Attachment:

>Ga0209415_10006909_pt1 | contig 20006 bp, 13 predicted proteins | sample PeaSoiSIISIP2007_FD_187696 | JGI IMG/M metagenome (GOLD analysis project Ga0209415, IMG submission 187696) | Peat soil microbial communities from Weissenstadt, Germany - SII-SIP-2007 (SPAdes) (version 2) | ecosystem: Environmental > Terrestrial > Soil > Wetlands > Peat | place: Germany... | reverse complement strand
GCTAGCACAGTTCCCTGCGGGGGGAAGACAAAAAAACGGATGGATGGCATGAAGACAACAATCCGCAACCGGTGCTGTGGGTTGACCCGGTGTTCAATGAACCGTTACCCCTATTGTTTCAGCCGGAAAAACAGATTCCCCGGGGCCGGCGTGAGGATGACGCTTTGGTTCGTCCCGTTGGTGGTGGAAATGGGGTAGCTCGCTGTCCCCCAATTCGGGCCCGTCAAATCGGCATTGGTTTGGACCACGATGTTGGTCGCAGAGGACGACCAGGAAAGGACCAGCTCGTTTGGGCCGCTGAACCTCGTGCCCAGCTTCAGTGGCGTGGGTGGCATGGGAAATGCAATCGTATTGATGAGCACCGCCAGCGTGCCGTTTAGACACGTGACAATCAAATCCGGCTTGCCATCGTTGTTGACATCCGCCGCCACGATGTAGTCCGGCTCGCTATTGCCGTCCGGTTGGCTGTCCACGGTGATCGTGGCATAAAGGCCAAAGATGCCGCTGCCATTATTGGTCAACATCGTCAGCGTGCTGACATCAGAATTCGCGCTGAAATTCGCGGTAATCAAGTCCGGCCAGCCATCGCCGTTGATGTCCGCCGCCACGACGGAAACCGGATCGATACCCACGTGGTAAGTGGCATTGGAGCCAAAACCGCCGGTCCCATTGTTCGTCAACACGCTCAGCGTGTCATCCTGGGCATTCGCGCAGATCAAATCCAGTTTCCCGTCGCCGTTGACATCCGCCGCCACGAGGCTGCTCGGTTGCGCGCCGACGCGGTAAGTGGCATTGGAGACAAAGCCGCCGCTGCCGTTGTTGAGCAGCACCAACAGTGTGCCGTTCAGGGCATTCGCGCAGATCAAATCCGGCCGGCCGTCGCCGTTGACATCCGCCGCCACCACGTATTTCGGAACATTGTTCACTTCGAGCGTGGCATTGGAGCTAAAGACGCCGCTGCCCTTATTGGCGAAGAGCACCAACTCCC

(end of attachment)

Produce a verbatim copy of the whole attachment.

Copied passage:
>Ga0209415_10006909_pt1 | contig 20006 bp, 13 predicted proteins | sample PeaSoiSIISIP2007_FD_187696 | JGI IMG/M metagenome (GOLD analysis project Ga0209415, IMG submission 187696) | Peat soil microbial communities from Weissenstadt, Germany - SII-SIP-2007 (SPAdes) (version 2) | ecosystem: Environmental > Terrestrial > Soil > Wetlands > Peat | place: Germany... | reverse complement strand
GCTAGCACAGTTCCCTGCGGGGGGAAGACAAAAAAACGGATGGATGGCATGAAGACAACAATCCGCAACCGGTGCTGTGGGTTGACCCGGTGTTCAATGAACCGTTACCCCTATTGTTTCAGCCGGAAAAACAGATTCCCCGGGGCCGGCGTGAGGATGACGCTTTGGTTCGTCCCGTTGGTGGTGGAAATGGGGTAGCTCGCTGTCCCCCAATTCGGGCCCGTCAAATCGGCATTGGTTTGGACCACGATGTTGGTCGCAGAGGACGACCAGGAAAGGACCAGCTCGTTTGGGCCGCTGAACCTCGTGCCCAGCTTCAGTGGCGTGGGTGGCATGGGAAATGCAATCGTATTGATGAGCACCGCCAGCGTGCCGTTTAGACACGTGACAATCAAATCCGGCTTGCCATCGTTGTTGACATCCGCCGCCACGATGTAGTCCGGCTCGCTATTGCCGTCCGGTTGGCTGTCCACGGTGATCGTGGCATAAAGGCCAAAGATGCCGCTGCCATTATTGGTCAACATCGTCAGCGTGCTGACATCAGAATTCGCGCTGAAATTCGCGGTAATCAAGTCCGGCCAGCCATCGCCGTTGATGTCCGCCGCCACGACGGAAACCGGATCGATACCCACGTGGTAAGTGGCATTGGAGCCAAAACCGCCGGTCCCATTGTTCGTCAACACGCTCAGCGTGTCATCCTGGGCATTCGCGCAGATCAAATCCAGTTTCCCGTCGCCGTTGACATCCGCCGCCACGAGGCTGCTCGGTTGCGCGCCGACGCGGTAAGTGGCATTGGAGACAAAGCCGCCGCTGCCGTTGTTGAGCAGCACCAACAGTGTGCCGTTCAGGGCATTCGCGCAGATCAAATCCGGCCGGCCGTCGCCGTTGACATCCGCCGCCACCACGTATTTCGGAACATTGTTCACTTCGAGCGTGGCATTGGAGCTAAAGACGCCGCTGCCCTTATTGGCGAAGAGCACCAACTCCC